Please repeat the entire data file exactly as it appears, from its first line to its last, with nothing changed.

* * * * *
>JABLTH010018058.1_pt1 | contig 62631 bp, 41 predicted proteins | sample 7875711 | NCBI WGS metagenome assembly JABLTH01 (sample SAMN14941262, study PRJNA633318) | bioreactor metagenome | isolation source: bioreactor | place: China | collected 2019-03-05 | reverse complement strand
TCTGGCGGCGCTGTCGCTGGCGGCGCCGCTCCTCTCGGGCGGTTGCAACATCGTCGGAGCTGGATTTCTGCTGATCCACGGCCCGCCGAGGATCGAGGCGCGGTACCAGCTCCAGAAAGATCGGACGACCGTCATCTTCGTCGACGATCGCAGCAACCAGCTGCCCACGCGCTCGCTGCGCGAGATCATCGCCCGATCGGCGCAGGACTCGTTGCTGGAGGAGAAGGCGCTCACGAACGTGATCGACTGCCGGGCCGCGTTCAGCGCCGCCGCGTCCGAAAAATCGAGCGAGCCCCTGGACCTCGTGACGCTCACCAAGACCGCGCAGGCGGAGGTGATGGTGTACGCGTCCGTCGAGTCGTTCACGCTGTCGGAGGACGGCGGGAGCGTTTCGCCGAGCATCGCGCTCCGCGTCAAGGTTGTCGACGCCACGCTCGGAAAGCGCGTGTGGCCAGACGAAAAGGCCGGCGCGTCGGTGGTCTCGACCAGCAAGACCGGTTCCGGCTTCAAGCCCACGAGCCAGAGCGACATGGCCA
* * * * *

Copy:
>JABLTH010018058.1_pt1 | contig 62631 bp, 41 predicted proteins | sample 7875711 | NCBI WGS metagenome assembly JABLTH01 (sample SAMN14941262, study PRJNA633318) | bioreactor metagenome | isolation source: bioreactor | place: China | collected 2019-03-05 | reverse complement strand
TCTGGCGGCGCTGTCGCTGGCGGCGCCGCTCCTCTCGGGCGGTTGCAACATCGTCGGAGCTGGATTTCTGCTGATCCACGGCCCGCCGAGGATCGAGGCGCGGTACCAGCTCCAGAAAGATCGGACGACCGTCATCTTCGTCGACGATCGCAGCAACCAGCTGCCCACGCGCTCGCTGCGCGAGATCATCGCCCGATCGGCGCAGGACTCGTTGCTGGAGGAGAAGGCGCTCACGAACGTGATCGACTGCCGGGCCGCGTTCAGCGCCGCCGCGTCCGAAAAATCGAGCGAGCCCCTGGACCTCGTGACGCTCACCAAGACCGCGCAGGCGGAGGTGATGGTGTACGCGTCCGTCGAGTCGTTCACGCTGTCGGAGGACGGCGGGAGCGTTTCGCCGAGCATCGCGCTCCGCGTCAAGGTTGTCGACGCCACGCTCGGAAAGCGCGTGTGGCCAGACGAAAAGGCCGGCGCGTCGGTGGTCTCGACCAGCAAGACCGGTTCCGGCTTCAAGCCCACGAGCCAGAGCGACATGGCCA